Ithaca College will host a series of public events during the first week of November as monks from the nearby Namgyal Monastery Institute of Buddhist Studies create a sand mandala in the lobby of the Campus Center. The intricately designed mandala (pronounced MAHN’-duh-luh), painstakingly constructed by hand using colored sand, represents Chenrezig, traditionally recognized by Tibetan Buddhists as the bodhisattva (highly advanced spiritual being) of compassion.
Members of the public are invited to view the monks as they work to create the mandala from 9 a.m. to 4 p.m. daily from Wednesday, Nov. 2, through Sunday, Nov. 6. Each day at 3 p.m., the monks will pause their work for ritual chanting and then lead a meditation session.
On Monday, Nov. 7, the completed mandala will be on display from 9 a.m. until 2:30 p.m., when a dissolution ceremony will occur. Members of the public are invited to join the procession as the monks carry the sand from the Campus Center to the pond next to Muller Chapel. The sand will be poured into the pond to symbolize temporality, the releasing of the Chenrezig deity, and the spread of compassion throughout the world.
In addition to the creation of the mandala and the dissolution ceremony, the public is invited to take part in learning opportunities during the course of the week.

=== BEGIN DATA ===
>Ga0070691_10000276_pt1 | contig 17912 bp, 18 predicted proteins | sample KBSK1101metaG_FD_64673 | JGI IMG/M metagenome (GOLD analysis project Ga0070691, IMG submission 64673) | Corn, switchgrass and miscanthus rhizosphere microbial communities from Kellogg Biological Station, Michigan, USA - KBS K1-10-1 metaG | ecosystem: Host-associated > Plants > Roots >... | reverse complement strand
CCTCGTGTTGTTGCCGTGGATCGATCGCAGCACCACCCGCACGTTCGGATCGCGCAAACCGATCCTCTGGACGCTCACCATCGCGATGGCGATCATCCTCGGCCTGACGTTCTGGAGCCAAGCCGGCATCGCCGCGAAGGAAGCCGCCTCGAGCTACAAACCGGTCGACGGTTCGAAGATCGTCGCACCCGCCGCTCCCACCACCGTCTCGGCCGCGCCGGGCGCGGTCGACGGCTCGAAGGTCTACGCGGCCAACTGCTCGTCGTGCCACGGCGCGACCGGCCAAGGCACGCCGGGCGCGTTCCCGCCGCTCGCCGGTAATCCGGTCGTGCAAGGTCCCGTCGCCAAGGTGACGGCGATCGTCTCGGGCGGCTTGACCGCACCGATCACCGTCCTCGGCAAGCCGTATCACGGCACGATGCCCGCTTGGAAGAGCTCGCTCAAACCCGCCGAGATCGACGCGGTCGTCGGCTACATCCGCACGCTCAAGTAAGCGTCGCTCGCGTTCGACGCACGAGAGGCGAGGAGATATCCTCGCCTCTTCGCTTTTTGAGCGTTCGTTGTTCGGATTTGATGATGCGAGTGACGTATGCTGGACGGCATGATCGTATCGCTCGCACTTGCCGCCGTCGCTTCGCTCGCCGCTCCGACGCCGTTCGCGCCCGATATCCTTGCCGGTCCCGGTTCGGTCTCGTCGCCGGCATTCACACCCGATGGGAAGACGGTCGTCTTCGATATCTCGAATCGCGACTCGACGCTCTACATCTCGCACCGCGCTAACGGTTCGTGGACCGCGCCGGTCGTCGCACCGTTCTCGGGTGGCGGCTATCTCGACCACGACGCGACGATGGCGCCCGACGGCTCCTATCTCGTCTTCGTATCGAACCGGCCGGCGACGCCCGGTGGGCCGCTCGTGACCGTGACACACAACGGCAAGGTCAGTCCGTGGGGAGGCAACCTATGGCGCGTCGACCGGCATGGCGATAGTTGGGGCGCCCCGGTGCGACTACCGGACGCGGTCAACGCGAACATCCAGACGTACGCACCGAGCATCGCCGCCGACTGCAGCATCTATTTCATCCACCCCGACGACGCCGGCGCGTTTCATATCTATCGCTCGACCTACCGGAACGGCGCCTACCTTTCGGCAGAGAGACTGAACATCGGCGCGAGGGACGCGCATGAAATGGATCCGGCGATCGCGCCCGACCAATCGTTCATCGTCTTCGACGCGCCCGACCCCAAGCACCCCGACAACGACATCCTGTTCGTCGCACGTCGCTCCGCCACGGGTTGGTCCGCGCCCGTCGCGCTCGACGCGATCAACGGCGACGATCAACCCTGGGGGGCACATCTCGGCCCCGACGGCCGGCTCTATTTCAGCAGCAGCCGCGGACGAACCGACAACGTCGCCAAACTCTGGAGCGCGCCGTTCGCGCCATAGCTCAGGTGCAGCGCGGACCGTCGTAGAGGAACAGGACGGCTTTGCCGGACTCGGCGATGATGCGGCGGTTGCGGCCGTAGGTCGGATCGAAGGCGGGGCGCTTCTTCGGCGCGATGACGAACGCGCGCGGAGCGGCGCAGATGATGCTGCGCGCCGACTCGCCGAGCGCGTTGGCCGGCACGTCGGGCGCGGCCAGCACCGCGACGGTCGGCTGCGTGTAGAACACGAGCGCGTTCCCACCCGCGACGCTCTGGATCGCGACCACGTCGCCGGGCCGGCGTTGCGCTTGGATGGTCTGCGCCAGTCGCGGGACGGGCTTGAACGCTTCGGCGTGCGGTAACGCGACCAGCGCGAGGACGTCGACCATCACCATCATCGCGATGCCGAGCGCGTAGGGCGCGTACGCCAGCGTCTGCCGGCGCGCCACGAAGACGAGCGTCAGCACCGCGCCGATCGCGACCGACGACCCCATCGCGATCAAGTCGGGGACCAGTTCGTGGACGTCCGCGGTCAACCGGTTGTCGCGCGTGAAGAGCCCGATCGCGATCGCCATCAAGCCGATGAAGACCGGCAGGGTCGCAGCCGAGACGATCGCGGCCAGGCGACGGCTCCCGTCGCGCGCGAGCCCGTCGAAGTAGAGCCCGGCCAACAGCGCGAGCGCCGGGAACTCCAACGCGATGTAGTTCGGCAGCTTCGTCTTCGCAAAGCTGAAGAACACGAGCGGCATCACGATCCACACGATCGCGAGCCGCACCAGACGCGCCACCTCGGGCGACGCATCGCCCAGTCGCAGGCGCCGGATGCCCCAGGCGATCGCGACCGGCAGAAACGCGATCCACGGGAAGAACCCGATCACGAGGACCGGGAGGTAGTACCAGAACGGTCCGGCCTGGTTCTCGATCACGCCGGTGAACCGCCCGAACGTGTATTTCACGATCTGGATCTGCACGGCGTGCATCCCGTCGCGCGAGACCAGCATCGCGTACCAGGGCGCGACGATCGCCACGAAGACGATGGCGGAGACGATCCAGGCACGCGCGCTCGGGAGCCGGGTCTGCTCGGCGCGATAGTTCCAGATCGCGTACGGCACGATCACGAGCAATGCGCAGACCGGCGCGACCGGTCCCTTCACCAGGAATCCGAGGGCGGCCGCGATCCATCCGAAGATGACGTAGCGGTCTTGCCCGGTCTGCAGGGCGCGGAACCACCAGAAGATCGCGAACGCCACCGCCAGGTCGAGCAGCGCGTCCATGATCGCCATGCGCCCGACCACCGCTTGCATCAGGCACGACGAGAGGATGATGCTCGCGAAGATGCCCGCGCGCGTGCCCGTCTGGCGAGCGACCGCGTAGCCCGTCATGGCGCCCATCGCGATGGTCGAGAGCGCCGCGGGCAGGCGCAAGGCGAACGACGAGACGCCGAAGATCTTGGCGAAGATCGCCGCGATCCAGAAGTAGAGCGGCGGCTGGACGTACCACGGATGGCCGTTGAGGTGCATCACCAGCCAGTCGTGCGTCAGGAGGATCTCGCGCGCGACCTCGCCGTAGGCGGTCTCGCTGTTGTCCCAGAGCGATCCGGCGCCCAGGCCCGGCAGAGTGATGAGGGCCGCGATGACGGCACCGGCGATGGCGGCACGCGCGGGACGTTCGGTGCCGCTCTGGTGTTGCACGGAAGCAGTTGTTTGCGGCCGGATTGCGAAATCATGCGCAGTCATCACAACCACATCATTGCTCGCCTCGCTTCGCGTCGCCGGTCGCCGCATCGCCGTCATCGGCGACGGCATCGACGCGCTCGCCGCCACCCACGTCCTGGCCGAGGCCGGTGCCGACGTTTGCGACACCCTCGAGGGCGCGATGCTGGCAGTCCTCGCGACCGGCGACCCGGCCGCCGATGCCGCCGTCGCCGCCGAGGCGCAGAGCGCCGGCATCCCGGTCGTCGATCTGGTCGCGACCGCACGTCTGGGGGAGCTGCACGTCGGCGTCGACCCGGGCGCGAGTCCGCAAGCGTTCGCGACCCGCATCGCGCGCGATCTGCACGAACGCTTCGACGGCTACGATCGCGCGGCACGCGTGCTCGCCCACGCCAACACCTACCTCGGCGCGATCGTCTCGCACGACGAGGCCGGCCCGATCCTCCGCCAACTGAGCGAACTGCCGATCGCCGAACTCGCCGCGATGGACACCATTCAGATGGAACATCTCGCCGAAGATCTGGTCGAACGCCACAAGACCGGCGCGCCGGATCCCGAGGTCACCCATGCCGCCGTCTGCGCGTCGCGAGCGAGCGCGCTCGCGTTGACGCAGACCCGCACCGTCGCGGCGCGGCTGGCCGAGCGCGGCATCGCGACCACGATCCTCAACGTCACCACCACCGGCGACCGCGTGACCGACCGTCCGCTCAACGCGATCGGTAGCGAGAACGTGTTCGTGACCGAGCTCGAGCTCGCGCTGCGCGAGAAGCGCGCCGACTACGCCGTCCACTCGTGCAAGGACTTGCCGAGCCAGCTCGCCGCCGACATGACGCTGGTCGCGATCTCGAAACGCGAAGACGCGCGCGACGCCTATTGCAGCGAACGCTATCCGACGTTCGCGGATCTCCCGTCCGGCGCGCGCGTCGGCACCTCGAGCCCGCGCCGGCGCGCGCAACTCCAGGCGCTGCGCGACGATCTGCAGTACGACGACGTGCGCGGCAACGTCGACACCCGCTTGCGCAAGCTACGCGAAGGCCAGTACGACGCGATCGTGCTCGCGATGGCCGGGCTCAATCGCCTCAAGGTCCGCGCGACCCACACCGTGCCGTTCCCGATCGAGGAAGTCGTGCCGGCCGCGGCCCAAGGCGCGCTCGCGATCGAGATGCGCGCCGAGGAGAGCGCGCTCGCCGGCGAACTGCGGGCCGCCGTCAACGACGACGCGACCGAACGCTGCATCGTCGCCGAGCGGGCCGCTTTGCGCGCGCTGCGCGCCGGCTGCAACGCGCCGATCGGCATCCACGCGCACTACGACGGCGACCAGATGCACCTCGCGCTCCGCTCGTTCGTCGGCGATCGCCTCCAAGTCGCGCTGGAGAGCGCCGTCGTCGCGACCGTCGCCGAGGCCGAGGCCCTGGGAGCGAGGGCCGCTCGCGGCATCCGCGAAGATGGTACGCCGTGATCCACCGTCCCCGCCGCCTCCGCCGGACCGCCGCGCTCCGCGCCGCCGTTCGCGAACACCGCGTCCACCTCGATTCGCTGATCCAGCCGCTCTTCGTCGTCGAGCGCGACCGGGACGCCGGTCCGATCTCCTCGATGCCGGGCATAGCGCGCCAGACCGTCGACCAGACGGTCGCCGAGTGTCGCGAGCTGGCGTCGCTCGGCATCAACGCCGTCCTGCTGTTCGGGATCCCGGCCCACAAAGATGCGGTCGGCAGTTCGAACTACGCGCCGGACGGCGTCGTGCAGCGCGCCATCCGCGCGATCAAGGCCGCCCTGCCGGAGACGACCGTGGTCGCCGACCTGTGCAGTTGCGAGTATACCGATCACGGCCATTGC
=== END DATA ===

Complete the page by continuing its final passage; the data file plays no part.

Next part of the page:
Tuesday, November 1
6:00 p.m., Clark Lounge, Campus Center
To kick off this mandala project, IC will hold a screening of “The Search” (2009), a Buddhist-themed Tibetan road movie by the pioneering director Pema Tseden. A brief discussion will follow led by Eric Steinschneider, assistant professor in the Department of Philosophy and Religion.
Thursday, November 3
6 p.m., Klingenstein Lounge, Campus Center
Venerable Tenzin Choesang, Professor and President of Namgyal Monastery Institute of Buddhist Studies, will discuss the history of the monastery, which is the official monastic seat of His Holiness the XIV Dalai Lama in North America. Assistant professor of religion Eric Steinschneider will follow with a brief talk titled “Mandala and Meaning: Historical Perspectives.”
Please visit the Tibetan Buddhist Mandala Project website for the complete schedule of events and to learn more about mandalas: www.ithaca.edu/tibetan-buddhist-mandala
Ithaca College will provide a livestream of the creation of the mandala for those who are unable to view it in person on campus. The livestream will be available between 9 a.m. and 4 p.m. each day from Wednesday, November 2, through the dissolution ceremony at 2:30 p.m. on Monday, November 7. The livestream can be viewed here beginning November 2: www.ithaca.edu/livestream/mandala-project